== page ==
Van's Air Force - Western Canada Wing
Van's Air Force
Western Canada Wing
Please make only one selection at a time.
Support this site with a donation...

Sensenich 72FM Propeller

Eustace Bowhay, Blind River, BC

Very interesting day today. Had a chance to fly in a newly completed RV-6A equipped with the 72FM propeller, and thought some of you would be interested in some numbers.

The aircraft is RV-6A serial number 23678, built by Homer Rogers of Revelstoke, BC. The empty weight is 1053 pounds, equipped with a fuel injected O-360 Lycoming A4M. The engine has 245 hrs since factory remanufacture, with differential readings of 77-78 over 80 on all four cylinders. The engine is equipped with electronic ignition. This is a very clean aircraft with a lot of attention paid to detail, and is well rigged. With Roger doing the flying and me pushing the pencil this is what we came up with.

Surface temperature was 45°F, with no wind and an elevation of 1720 ft. Static run showed 2220 RPM and 27.7 inches of manifold press. Aircraft was fueled to give us a 1600 lb gross weight. Some of the following figures may be off a small fraction but are reasonably close.

Take-off roll, starting with full power from brake release, was 12 seconds (to airborne).

First climb to 8000 ft was done at full throttle and 120 mph indicated. Initial rate of climb was 1600 fpm.

The rate of climb at 8,000 feet was still 1200 fpm.

Leveling of at 8200 ft and flying into 8000 ft, the RPM quickly built to the red line of 2700. With everything stabilized, power had to be reduced to 21 inches MP to keep from running over 2700. The indicated airspeed at this point was 190 mph.

The second climb was done at 25 inches MP and 120 mph to 6000, with 2280 RPM showing going through 4000 ft at 1200 fpm. Leveling at 6000 and maintaining 2500 RPM--which required 20.5 inches MP--we had a true airspeed of 182 mph. This was verified with a hand held GPS, by flying all four headings. At a power setting of 2400 RPM and around 19 inches MP, the fuel burn was 7.2 US gallons per hour (taken from the fuel flow meter). All cruise power settings were done with the mixture leaned to peak minus 50 degrees.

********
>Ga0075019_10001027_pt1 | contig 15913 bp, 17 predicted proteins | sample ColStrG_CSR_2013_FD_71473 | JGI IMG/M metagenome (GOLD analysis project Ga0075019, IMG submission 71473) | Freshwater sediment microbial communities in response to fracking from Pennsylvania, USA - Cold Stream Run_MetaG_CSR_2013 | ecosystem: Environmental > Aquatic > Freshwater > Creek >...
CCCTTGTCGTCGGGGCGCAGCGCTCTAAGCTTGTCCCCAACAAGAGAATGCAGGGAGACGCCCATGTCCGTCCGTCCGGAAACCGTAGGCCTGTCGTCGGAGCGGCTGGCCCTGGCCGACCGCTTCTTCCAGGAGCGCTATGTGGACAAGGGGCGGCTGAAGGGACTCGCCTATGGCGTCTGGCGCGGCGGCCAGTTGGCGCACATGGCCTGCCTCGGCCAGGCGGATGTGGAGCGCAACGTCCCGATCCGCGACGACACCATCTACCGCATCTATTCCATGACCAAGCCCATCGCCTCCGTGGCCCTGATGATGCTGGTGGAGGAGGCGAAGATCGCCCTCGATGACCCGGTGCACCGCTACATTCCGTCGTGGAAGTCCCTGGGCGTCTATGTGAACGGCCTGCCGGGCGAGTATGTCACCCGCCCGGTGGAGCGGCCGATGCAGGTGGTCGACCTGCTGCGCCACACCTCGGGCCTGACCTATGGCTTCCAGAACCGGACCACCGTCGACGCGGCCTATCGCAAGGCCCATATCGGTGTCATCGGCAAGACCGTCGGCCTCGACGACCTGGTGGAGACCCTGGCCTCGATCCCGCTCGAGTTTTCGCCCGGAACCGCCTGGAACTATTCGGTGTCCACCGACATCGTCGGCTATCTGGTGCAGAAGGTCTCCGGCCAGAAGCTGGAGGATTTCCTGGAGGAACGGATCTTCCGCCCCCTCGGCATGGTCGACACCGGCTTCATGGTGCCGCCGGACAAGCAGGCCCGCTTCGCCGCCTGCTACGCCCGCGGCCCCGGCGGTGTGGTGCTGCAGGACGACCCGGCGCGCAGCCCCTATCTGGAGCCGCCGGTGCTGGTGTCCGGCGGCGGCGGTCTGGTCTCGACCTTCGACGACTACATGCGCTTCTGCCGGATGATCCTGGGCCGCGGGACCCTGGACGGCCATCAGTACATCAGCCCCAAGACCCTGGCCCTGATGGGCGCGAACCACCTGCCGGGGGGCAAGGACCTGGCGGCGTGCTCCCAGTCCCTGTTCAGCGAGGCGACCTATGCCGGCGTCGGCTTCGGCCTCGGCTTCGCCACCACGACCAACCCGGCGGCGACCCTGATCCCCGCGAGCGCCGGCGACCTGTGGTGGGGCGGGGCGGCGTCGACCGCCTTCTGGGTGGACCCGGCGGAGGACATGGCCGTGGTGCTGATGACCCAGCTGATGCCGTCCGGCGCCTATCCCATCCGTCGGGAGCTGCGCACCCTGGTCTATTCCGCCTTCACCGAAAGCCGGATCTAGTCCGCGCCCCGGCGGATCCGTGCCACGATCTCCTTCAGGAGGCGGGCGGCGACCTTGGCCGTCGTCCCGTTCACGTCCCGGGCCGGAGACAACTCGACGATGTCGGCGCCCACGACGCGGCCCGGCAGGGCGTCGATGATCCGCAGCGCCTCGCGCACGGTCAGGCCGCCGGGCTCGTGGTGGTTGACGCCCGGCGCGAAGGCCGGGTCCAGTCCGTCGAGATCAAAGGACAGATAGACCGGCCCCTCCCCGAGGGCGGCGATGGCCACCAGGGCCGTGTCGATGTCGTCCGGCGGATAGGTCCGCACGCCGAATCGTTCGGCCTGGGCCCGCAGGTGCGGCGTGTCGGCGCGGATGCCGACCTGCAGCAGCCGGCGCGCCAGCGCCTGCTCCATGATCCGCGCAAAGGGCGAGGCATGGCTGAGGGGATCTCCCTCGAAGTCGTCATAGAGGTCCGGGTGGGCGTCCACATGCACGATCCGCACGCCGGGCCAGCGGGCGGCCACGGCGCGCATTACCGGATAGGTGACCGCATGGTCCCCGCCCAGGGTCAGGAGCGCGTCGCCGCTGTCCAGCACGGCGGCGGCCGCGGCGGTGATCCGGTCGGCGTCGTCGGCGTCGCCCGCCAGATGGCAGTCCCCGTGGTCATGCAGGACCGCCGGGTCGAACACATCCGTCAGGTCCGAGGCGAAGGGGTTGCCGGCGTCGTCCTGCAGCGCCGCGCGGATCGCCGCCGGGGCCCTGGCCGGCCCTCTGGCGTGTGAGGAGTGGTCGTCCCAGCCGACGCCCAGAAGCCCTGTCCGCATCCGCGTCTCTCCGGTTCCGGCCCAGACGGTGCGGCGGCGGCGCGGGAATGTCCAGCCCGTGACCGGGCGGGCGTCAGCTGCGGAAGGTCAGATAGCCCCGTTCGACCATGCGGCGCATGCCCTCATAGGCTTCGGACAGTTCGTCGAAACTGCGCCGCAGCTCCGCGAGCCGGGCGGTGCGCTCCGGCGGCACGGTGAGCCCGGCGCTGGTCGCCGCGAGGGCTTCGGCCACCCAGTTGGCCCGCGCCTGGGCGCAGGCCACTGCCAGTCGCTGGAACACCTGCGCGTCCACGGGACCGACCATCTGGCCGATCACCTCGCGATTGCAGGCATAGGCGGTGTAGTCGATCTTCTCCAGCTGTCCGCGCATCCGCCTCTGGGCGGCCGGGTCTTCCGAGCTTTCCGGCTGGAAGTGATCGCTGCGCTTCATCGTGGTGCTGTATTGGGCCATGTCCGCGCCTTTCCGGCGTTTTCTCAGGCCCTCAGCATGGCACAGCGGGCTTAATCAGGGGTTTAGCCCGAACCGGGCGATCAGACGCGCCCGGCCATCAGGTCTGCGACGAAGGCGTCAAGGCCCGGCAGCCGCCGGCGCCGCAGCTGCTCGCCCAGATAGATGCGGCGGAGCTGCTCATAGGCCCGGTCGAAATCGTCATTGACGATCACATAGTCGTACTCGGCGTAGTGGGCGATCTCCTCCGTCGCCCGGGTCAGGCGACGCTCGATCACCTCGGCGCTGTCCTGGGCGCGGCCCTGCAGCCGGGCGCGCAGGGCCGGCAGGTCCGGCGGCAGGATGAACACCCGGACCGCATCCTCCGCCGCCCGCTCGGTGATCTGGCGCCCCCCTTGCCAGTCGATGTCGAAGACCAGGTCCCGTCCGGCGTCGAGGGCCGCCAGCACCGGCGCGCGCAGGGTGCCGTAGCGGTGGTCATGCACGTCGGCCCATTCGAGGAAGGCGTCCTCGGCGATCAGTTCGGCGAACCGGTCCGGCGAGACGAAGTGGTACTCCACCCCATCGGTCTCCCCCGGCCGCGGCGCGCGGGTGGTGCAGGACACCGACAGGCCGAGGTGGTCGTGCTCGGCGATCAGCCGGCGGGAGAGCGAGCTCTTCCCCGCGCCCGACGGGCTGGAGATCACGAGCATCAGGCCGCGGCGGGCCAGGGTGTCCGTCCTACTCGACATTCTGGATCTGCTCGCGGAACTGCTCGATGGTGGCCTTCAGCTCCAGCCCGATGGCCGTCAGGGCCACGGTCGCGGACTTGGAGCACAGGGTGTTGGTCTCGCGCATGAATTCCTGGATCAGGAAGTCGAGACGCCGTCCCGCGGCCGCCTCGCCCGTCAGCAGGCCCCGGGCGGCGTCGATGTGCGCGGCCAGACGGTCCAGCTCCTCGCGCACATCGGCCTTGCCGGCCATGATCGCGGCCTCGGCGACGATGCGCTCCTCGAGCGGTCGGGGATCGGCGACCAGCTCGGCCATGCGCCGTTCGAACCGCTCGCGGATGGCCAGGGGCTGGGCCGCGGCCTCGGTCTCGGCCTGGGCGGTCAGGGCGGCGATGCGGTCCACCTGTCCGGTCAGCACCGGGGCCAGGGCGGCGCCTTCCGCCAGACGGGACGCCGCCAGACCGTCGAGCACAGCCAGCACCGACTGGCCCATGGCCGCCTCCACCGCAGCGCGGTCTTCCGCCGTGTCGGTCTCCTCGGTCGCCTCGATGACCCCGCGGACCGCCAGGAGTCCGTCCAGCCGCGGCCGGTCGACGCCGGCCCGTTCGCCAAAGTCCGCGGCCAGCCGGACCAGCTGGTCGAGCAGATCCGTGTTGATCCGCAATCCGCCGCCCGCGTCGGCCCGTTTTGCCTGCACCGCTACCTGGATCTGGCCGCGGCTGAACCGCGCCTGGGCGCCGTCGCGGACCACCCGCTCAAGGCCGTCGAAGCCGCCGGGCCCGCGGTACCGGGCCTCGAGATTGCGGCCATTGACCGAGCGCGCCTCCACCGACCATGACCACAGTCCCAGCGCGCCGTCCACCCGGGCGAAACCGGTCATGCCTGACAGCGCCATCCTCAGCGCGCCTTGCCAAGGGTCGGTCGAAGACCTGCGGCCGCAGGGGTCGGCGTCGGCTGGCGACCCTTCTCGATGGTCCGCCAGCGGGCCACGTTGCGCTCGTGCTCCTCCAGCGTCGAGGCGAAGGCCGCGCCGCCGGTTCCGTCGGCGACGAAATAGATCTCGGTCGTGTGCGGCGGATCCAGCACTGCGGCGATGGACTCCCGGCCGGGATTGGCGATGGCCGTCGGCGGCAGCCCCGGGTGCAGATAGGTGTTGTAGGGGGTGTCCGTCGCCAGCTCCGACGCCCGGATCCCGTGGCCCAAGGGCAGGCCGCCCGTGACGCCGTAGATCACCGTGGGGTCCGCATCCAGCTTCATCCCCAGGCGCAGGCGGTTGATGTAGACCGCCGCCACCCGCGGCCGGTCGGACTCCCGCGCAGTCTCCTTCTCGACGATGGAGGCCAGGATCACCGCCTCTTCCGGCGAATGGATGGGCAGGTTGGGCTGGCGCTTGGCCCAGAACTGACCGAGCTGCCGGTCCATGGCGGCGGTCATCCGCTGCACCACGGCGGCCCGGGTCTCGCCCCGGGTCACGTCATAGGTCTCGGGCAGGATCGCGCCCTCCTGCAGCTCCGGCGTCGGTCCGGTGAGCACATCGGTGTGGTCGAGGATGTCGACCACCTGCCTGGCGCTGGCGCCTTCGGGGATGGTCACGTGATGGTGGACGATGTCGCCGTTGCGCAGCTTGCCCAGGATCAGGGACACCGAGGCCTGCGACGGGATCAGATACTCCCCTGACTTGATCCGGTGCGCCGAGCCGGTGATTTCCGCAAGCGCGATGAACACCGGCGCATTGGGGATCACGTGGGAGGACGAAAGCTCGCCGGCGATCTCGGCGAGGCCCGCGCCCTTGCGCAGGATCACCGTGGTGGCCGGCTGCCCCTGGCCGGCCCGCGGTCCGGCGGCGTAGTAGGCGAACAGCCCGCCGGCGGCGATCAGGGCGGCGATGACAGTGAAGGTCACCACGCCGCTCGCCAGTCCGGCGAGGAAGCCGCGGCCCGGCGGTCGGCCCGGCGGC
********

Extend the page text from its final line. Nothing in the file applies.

Manifold Pressure


3,000 26.3 2,350
4,000 25.4 2,350
5,000 24.4 2,350
6,000 23.7 2,340
7,000 22.7 2,330
8,000 22.0 2,320

My RV-6 is constant-speed equipped and is 55 lbs heavier. With the exception of the slower initial acceleration on take-off, and slightly longer run and slightly lower initial rate of climb, I would be hard pressed to keep up with Roger's aircraft. Jim and I are just starting our fuselage for the -6A and, after today's experience, will probaably go with the fixed pitch prop on our 180 hp engine rather than a constant-speed as planned. If one has special requirements--such as short field work, high airstrips, or floats--I would stay with a constant-speed propeller.

All in all, my first impression is that Sensenich have really done their homework on this one, and have given us a chance to have almost-constant-speed performance at a saving of almost US$ 4,000.

Another interesting thing happened during our testing. We got a bit too engrossed in the numbers and let a tank run dry. Gets pretty quiet in a hurry. But what I learned from this was that after we switched tanks and put the boost pump on there was a fair delay in getting a restart. It looks to me with this particular fuel system that a blown tank below 1000 ft could prove quite interesting.

This article originally appeared in the December, 1998 issue of the Western Canada RVator.

Please send comments to:

A member of the
Web Standards Project

Support free speech.
Built on...
Linux Logo

Van's Air Force Western Canada Wing is not affiliated in any way with Van's Aircraft Incorporated. Western Canada RVator is not a publication of Van's Aircraft or any other corporation. All products reviewed or mentioned are not necessarily recommended for use by RV builders, but are described for information only. All builder's tips are presented only as a source of information and a forum for exchange and the sharing of ideas and construction methods. No responsibility is assumed, expressed, or implied as to the suitability, accuracy, safety, or approval thereof. Any party using the suggestions, ideas, or examples does so at his or her own risk and discretion and without recourse against anyone. The members of Van's Air Force Western Canada Wing, the editor of the Western Canada RVator, and all authors and contributors are not responsible for any product or builder's tips misuse, incorrect construction, or design failure, nor any other peril.

All material on this web site is copyright Van's Air Force Western Canada Wing, or copyright the attributed author, unless otherwise noted.

For comments or suggestions on this web site, please write to